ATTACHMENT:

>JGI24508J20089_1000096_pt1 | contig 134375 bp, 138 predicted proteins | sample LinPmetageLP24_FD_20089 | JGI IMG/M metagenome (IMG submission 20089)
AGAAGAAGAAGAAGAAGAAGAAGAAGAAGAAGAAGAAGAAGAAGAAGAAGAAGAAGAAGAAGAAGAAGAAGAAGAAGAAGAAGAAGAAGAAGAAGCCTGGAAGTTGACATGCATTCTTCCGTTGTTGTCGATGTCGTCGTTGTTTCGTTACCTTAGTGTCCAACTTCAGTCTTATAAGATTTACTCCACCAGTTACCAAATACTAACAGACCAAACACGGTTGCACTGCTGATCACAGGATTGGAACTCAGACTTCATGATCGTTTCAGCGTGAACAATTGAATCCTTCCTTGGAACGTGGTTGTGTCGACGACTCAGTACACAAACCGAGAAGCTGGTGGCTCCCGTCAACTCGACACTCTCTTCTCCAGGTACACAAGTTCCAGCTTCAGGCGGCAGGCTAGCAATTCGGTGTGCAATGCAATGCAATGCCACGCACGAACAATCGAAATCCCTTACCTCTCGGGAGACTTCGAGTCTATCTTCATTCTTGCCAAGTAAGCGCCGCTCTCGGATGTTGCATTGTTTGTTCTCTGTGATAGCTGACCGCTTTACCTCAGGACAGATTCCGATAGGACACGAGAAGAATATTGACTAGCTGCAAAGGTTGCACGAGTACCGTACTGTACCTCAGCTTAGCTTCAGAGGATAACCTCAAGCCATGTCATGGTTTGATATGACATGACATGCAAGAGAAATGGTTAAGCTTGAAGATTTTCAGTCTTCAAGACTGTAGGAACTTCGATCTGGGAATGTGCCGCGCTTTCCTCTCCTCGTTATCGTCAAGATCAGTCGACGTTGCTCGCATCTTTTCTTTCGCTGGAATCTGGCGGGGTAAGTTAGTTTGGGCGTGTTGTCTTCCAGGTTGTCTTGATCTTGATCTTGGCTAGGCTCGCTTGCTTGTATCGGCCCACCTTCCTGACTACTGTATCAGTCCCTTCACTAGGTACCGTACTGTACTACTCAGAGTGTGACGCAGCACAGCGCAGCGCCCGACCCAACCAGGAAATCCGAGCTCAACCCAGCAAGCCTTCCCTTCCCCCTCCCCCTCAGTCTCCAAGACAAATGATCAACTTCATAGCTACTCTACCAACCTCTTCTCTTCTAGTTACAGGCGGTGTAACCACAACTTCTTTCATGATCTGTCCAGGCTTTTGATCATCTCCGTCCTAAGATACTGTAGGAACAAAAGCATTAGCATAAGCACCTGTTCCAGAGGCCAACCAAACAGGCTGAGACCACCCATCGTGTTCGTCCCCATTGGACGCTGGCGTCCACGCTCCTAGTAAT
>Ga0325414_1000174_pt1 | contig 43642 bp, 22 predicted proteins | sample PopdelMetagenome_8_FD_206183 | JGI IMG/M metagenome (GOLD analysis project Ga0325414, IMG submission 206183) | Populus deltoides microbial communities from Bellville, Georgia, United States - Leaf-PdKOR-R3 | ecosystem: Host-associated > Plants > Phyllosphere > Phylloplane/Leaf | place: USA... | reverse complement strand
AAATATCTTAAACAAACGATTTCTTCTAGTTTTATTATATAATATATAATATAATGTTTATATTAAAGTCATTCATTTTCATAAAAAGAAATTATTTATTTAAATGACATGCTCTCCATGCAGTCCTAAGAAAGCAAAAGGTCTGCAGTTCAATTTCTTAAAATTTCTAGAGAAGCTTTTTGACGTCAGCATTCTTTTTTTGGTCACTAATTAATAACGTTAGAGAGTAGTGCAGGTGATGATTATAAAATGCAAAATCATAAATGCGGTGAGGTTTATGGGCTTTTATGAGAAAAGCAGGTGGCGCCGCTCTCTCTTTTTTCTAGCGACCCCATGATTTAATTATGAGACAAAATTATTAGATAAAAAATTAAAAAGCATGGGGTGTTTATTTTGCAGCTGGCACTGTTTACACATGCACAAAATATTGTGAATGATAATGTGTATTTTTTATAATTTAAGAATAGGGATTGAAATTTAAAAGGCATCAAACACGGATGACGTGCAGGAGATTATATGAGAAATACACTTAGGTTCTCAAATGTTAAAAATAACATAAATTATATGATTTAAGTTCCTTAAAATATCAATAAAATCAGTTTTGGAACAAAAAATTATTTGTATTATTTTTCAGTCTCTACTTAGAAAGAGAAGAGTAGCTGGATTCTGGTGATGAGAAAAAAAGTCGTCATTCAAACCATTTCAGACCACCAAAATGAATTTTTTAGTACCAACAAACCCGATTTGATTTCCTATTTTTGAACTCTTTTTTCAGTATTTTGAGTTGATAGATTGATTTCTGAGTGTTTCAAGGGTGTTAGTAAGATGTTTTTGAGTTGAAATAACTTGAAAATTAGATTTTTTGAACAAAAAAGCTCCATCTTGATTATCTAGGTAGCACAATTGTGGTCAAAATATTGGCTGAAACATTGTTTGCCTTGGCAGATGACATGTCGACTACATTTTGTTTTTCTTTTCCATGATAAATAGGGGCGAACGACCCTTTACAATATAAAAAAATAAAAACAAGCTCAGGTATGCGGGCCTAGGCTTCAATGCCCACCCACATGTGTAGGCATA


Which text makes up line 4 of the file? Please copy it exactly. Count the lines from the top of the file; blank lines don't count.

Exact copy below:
AAATATCTTAAACAAACGATTTCTTCTAGTTTTATTATATAATATATAATATAATGTTTATATTAAAGTCATTCATTTTCATAAAAAGAAATTATTTATTTAAATGACATGCTCTCCATGCAGTCCTAAGAAAGCAAAAGGTCTGCAGTTCAATTTCTTAAAATTTCTAGAGAAGCTTTTTGACGTCAGCATTCTTTTTTTGGTCACTAATTAATAACGTTAGAGAGTAGTGCAGGTGATGATTATAAAATGCAAAATCATAAATGCGGTGAGGTTTATGGGCTTTTATGAGAAAAGCAGGTGGCGCCGCTCTCTCTTTTTTCTAGCGACCCCATGATTTAATTATGAGACAAAATTATTAGATAAAAAATTAAAAAGCATGGGGTGTTTATTTTGCAGCTGGCACTGTTTACACATGCACAAAATATTGTGAATGATAATGTGTATTTTTTATAATTTAAGAATAGGGATTGAAATTTAAAAGGCATCAAACACGGATGACGTGCAGGAGATTATATGAGAAATACACTTAGGTTCTCAAATGTTAAAAATAACATAAATTATATGATTTAAGTTCCTTAAAATATCAATAAAATCAGTTTTGGAACAAAAAATTATTTGTATTATTTTTCAGTCTCTACTTAGAAAGAGAAGAGTAGCTGGATTCTGGTGATGAGAAAAAAAGTCGTCATTCAAACCATTTCAGACCACCAAAATGAATTTTTTAGTACCAACAAACCCGATTTGATTTCCTATTTTTGAACTCTTTTTTCAGTATTTTGAGTTGATAGATTGATTTCTGAGTGTTTCAAGGGTGTTAGTAAGATGTTTTTGAGTTGAAATAACTTGAAAATTAGATTTTTTGAACAAAAAAGCTCCATCTTGATTATCTAGGTAGCACAATTGTGGTCAAAATATTGGCTGAAACATTGTTTGCCTTGGCAGATGACATGTCGACTACATTTTGTTTTTCTTTTCCATGATAAATAGGGGCGAACGACCCTTTACAATATAAAAAAATAAAAACAAGCTCAGGTATGCGGGCCTAGGCTTCAATGCCCACCCACATGTGTAGGCATA